Vet Ethics: Canine culls – some considerations

Following a political and humanitarian crisis in Nigeria in 1971, some French doctors came together to form a group called Médecins Sans Frontières (MSF). MSF – also known as Doctors Without Borders – has been involved in many significant crises like those in Rwanda, the Congo, and Bosnia. In its wake, a number of other “Without Borders” organizations have arisen. One of these is the Australian-based Vets Beyond Borders (VBB).

VBB focuses on Asia and the Pacific. In India, where I was fortunate recently to work as a volunteer (alongside an Australian colleague), VBB has been conducting sterilisation and training programs to limit the incidence of rabies in humans and animals. Tragically, India has up to 30,000 cases of human rabies per year, many of whom are children. Mostly this is due to an enormous street dog population that transmits the lethal and incurable virus through dog bites.

In many places around the world, the response to this health hazard has been to cull animals en masse, achieved variably through gassing, drowning, electrocution, shooting, beating, or mass confinement. In contrast, VBB has an anti-culling policy. Instead, they have adopted a program called ABC-AR, or Animal Birth Control and Anti-Rabies. In this program male and female dogs are humanely caught, sterilised, vaccinated for rabies, treated as needed, and returned to their place of capture.

But why not cull the dogs systematically to eliminate the scourge of rabies rather than allowing this reservoir for the disease to remain on the streets? VBB’s alternative approach is the consequence of two main beliefs. The first relates to its ethical values and the second to its understanding of the facts and the evidence.

VBB argues that culling programs are typically unsuccessful and unsustainable. Why? Because when dogs are removed from one area, neighbouring dogs tend to move in and claim that territory as their own; whereas when de-sexed animals are returned to their former turf they prevent potentially unvaccinated animals from taking over. VBB point out, for example, that in the last few years since the ABC-AR program was introduced in the city of Jaipur (where I worked) there have been no human rabies cases.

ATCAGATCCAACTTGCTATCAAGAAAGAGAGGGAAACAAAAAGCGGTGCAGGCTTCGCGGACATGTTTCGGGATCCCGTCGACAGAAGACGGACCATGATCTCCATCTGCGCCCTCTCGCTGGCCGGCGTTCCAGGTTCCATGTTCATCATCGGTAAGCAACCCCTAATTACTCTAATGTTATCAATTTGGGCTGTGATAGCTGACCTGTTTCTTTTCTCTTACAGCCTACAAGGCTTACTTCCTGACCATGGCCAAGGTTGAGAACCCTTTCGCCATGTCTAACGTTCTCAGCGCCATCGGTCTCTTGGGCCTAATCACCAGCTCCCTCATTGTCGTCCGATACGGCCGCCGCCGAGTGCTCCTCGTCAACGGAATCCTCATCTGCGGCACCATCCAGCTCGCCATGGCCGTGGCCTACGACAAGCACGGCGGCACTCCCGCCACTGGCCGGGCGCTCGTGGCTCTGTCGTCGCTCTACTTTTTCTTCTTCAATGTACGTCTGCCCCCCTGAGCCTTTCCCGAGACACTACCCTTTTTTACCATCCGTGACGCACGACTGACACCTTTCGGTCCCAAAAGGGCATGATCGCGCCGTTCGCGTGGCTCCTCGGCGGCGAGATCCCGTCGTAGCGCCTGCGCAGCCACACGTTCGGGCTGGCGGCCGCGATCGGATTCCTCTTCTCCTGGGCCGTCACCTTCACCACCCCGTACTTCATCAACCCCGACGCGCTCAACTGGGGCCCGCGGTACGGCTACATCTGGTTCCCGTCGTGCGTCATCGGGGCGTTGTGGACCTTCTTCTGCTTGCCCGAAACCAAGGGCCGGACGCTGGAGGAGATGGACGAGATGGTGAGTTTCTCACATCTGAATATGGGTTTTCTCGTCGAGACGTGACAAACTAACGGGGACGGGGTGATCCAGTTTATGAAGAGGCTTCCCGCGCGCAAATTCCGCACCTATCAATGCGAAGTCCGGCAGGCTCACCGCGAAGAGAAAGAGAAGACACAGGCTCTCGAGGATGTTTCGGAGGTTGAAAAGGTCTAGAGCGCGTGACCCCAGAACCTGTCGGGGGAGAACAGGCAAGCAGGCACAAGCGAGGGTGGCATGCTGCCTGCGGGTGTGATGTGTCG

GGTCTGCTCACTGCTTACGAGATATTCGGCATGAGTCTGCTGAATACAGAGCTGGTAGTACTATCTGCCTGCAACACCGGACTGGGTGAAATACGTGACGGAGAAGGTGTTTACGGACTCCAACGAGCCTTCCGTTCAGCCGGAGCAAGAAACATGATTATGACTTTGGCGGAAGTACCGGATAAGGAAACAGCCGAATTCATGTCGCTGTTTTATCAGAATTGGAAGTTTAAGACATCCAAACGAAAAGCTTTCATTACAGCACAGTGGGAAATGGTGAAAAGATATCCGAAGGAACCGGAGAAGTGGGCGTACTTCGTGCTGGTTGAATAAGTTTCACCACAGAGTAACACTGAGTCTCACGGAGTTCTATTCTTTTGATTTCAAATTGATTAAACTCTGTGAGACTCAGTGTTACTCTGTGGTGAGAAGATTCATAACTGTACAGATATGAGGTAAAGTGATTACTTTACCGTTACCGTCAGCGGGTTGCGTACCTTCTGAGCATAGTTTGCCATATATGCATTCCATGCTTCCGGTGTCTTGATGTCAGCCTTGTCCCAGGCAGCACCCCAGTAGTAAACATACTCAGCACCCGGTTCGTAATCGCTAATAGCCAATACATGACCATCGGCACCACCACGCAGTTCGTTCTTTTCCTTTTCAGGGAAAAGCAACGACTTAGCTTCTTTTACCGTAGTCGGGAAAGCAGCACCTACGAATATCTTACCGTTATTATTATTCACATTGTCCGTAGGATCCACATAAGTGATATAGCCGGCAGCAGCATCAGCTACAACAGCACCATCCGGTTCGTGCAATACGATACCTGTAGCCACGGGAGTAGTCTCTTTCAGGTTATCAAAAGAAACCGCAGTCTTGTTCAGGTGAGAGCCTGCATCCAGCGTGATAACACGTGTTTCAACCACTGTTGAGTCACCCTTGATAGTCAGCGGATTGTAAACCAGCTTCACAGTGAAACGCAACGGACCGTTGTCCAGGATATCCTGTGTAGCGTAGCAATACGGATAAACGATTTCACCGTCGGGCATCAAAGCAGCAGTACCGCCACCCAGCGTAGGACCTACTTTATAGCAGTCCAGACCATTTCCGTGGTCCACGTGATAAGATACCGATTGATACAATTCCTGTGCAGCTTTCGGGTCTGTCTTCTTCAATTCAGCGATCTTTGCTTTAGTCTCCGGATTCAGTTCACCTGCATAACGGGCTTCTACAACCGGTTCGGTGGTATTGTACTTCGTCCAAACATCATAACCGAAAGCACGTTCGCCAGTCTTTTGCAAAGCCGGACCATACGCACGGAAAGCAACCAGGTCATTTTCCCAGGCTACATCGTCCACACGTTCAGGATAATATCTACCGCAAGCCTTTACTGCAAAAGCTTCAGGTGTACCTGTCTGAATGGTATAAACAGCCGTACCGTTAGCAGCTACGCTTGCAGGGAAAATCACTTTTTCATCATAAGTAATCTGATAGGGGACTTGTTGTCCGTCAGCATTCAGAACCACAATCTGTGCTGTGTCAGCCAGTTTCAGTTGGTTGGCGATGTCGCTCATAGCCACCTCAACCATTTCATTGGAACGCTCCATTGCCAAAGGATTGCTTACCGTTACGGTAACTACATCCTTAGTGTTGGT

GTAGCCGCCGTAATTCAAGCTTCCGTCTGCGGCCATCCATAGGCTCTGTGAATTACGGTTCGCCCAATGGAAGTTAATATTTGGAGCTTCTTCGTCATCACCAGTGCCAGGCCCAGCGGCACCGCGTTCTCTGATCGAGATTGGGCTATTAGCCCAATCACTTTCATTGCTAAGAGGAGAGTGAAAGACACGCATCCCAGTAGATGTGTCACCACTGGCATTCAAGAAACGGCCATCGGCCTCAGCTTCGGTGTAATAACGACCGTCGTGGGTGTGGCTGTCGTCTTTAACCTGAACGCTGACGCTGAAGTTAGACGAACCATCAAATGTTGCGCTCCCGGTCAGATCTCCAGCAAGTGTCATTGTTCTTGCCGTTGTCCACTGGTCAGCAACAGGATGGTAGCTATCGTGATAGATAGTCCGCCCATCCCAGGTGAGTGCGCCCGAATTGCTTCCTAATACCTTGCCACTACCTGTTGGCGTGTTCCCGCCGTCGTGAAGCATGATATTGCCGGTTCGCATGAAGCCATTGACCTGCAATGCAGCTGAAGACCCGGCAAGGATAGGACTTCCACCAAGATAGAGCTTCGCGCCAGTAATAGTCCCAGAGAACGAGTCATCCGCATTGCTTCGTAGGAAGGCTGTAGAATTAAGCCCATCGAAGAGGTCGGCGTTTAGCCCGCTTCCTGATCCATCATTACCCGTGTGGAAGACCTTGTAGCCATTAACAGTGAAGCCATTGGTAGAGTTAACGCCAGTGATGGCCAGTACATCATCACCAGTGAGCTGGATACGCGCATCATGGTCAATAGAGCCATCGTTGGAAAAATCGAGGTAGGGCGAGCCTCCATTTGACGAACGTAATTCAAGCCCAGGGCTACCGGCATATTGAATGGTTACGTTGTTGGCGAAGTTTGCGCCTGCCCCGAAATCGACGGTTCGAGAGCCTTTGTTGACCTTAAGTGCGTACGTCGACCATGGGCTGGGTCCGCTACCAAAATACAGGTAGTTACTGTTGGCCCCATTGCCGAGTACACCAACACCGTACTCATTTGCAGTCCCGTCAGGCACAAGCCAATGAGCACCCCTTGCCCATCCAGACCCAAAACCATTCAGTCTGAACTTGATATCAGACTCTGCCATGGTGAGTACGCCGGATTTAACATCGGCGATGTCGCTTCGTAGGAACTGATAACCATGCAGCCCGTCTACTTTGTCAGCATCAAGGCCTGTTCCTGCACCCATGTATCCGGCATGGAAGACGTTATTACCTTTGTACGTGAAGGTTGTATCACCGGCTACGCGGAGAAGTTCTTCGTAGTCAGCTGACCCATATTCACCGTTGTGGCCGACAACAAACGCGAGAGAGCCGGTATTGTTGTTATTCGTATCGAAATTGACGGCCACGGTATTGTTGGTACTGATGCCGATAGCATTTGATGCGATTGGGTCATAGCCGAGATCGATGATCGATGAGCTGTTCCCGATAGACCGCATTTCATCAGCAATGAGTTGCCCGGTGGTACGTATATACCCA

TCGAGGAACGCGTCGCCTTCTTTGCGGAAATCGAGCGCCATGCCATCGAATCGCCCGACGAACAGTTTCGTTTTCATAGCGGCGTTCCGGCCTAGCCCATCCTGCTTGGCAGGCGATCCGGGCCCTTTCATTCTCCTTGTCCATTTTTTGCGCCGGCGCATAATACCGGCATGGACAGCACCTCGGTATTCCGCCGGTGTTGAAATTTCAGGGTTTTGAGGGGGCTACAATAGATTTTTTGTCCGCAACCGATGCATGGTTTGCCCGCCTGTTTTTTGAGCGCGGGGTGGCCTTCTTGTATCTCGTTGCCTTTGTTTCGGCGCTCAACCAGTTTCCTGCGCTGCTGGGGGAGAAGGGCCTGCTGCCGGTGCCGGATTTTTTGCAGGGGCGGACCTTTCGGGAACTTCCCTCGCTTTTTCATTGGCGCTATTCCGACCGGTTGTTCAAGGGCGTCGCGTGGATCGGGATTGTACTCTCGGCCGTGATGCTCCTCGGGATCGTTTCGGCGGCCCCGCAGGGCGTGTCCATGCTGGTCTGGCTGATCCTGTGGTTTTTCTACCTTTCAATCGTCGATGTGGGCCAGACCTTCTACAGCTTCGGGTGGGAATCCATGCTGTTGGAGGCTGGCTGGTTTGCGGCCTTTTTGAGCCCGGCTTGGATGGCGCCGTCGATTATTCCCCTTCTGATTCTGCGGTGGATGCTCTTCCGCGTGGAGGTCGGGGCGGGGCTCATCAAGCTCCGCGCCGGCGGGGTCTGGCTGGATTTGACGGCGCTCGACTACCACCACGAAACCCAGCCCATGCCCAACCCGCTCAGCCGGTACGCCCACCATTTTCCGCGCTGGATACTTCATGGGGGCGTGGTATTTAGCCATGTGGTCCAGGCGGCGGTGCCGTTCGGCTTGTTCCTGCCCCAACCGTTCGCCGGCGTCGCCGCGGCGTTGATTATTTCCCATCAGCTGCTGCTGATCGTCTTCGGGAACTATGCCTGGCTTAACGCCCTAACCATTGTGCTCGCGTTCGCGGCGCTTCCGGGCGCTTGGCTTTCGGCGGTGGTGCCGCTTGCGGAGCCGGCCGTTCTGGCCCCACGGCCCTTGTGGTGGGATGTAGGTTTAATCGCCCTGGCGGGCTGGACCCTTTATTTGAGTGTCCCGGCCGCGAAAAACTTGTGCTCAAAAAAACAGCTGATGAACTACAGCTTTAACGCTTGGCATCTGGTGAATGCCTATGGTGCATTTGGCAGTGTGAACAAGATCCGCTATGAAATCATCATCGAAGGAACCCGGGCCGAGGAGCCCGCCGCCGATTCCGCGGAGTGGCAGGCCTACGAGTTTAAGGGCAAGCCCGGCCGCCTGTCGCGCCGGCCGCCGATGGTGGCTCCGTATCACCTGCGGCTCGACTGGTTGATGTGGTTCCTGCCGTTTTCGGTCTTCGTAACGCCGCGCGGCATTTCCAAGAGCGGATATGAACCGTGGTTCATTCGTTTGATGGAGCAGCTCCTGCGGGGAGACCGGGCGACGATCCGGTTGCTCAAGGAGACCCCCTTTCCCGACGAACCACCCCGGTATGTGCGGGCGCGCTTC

The selection of this approach is also a consequence of a central ethical value held by VBB, namely, the vital need to improve the health and save the lives of people in developing countries. The other central ethical value it holds is the importance of animal health and life. Both these values inform the nature of the ABC-AR program in opposition to other solutions like mass culling.

It is not just that VBB regard the lives and welfare of animals as morally important – though of course they do. They also recognise the need to be respectful of the moral and religious beliefs of the communities that live with the street dogs. In India, where Hinduism and Buddhism have had much influence, opposition to killing even stray animals can be profound. We might agree that it would be highly offensive for an authority or a humanitarian group to ignore such moral values in the local population.

Furthermore, there is an obvious need to be morally sensitive to those whose work involves the animals – vets, paravets, and the Animal Welfare Board of India. Many people from these groups oppose euthanasia even when animals are suffering. And while VBB supports euthanasia, it does so only when the animal is incurably or unbearably suffering (or rabid and very dangerous). Euthanasia, that is, is not sanctioned as a tool for population control. It is also worth mentioning that a rabies control program which deploys the ABC-AR approach rather than culling is far more morally rewarding for the international volunteers and local vet staff who work with the animals.

It is not just the type of program but the details of the program that are affected by the values of the organisation which implements it. For example, there is often a need in developing countries to teach humane animal handling techniques (no nooses etc.) and sound surgical and medical principles. I think it is also wise to open up a dialogue with the local veterinary trainees on topics like animal welfare and ethics. When the trainees return to their places of origin, they may continue the dialogue with their colleagues and thereby propagate awareness of animal ethics and welfare.

As I mentioned, VBB argue that the evidence supports the efficacy of the ABC-AR plan. Suppose, however, that emerging evidence shows that mass culling may be as effective in limiting rabies as any non-culling method. Perhaps it also promises to be cheaper. Should VBB then consider changing its approach and adopt culling? I think there is a case for saying it should not. For not only would that switch fail to pay due heed to their values regarding animals, it would also disrespect the values of various members of the Indian community. But in any case, a lethal program may be less likely to garner enough support to be viable or successful in the long term.



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